A graduate of Harvard University and the University of Virginia, Zipf is a prolific author. In addition to her monthly column for The Providence Journal, she has written for The National Trust for Historic Preservation, Buildings and Landscapes, Arris, DoCoMoMo, Early American Studies, American Periodicals, Radical Teacher, The Journal of City, Culture and Architecture, and Architexx.org. She has also published essays on Maya Lin, architect Chloethiel Woodard Smith, and Lucy Van Pelt's psychiatric booth (as a gendered space). Her first book, Professional Pursuits: Women and the American Arts and Crafts Movement, was named Outstanding Academic Book by ChoiceMagazine. A complete list of Zipf's work is available catherinezipf.com.

Zipf serves as the Executive Director of The Bristol Historical & Preservation Society, in Bristol, RI, a Colonial-era Norman Rockwell-esque town built by money generated from the slave trade. Her current projects examine Gilded Age women who built houses in Newport, RI, enslaved people who lived in Bristol, and Cuban sugar plantations owned by prominent Bristolians during the 19th century.

Follow her on Twitter to see which one she finishes first.


Frank Lloyd Wright's Fallingwater:
American Architecture in the Depression Era

By Catherine W. Zipf

Routledge, Taylor & Francis Group, January, 2021

Price: $35.96, ISBN: 9781138644359

Available at Routledge and amazon.com

Frank Lloyd Wright's Fallingwater explores Wright's career at its lowest moment, the years of the Great Depression, before his comeback as America's greatest architect. Between 1909 and 1929, Wright's career was marked by personal turmoil and a roller coaster of career-related ups and downs. In these years, before he completed the buildings we know him for today, Wright's career was so far gone that most critics had written him off as a product of the 19th century.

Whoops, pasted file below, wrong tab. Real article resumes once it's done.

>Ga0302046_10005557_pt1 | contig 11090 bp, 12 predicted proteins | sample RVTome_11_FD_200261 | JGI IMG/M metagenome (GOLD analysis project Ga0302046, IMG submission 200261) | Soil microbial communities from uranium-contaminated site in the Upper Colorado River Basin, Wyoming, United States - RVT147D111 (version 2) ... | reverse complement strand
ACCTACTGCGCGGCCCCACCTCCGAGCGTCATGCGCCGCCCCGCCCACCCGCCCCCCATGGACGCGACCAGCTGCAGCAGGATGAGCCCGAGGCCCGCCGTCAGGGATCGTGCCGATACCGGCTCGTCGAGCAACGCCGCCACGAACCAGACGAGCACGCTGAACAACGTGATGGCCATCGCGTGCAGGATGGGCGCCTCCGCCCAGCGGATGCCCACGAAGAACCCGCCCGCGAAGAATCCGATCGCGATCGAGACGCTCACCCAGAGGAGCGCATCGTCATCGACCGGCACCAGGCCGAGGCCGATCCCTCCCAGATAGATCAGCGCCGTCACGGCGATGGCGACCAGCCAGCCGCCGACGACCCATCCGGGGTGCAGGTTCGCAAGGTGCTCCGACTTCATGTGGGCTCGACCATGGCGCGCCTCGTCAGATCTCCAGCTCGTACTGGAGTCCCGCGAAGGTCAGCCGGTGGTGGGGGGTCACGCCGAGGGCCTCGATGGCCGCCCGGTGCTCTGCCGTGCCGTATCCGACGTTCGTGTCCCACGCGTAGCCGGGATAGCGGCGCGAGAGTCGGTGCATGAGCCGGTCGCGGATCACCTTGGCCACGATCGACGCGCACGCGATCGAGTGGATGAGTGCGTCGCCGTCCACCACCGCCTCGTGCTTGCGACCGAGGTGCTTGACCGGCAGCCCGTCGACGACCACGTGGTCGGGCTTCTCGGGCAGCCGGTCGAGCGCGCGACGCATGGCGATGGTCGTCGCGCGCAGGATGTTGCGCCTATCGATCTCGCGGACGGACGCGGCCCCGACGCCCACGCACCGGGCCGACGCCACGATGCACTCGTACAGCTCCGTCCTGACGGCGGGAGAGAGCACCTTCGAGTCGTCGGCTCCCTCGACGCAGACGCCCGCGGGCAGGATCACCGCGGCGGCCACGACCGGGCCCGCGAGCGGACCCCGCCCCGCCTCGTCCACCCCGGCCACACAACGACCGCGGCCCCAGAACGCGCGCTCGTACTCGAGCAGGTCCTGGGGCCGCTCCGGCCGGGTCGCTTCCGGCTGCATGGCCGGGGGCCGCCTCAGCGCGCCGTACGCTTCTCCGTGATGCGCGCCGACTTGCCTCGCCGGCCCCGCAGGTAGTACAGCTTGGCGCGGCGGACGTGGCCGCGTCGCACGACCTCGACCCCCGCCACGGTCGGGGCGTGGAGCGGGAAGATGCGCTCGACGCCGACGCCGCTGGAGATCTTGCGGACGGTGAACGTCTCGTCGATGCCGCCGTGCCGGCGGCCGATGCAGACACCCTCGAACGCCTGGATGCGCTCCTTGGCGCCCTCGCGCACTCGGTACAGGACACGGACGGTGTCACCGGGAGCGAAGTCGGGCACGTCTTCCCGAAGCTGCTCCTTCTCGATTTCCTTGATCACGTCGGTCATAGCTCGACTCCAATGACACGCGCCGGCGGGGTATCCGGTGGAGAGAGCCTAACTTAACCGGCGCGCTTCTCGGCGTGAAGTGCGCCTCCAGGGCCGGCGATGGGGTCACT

But to everyone's surprise, after the Great Depression, Wright, now in his seventies, emerged from total career chaos to create one of America's greatest icons. From this time forward, his career surged, so much so that one third of all his buildings were constructed during the last 20 years of his life.

The Great Depression played a key role in Wright's resurgence. The Depression disrupted the practice of architecture substantially, to the extent that most architects of the 1920s simply closed up shop. Unwilling to give up, Wright instead figured out ways to practice architecture during the Depression without building any buildings. And, the choices he made during this period gave rise directly to the American icon, Fallingwater. In the end, Wright stands alone as the only "big name" architect to survive the Depression years.

In this groundbreaking study, Catherine W. Zipf reexamines Wright's career during the early 1930s to reveal the strategies he used to revive his career and how those strategies resulted, during the Depression no less, in the commission for Fallingwater. Frank Lloyd Wright's Fallingwater surprises readers with the story of Wright before he was Wright-and tells of how he became the Wright we know today.


FAQs

Does the world really need another book on Frank Lloyd Wright? What's new about this book?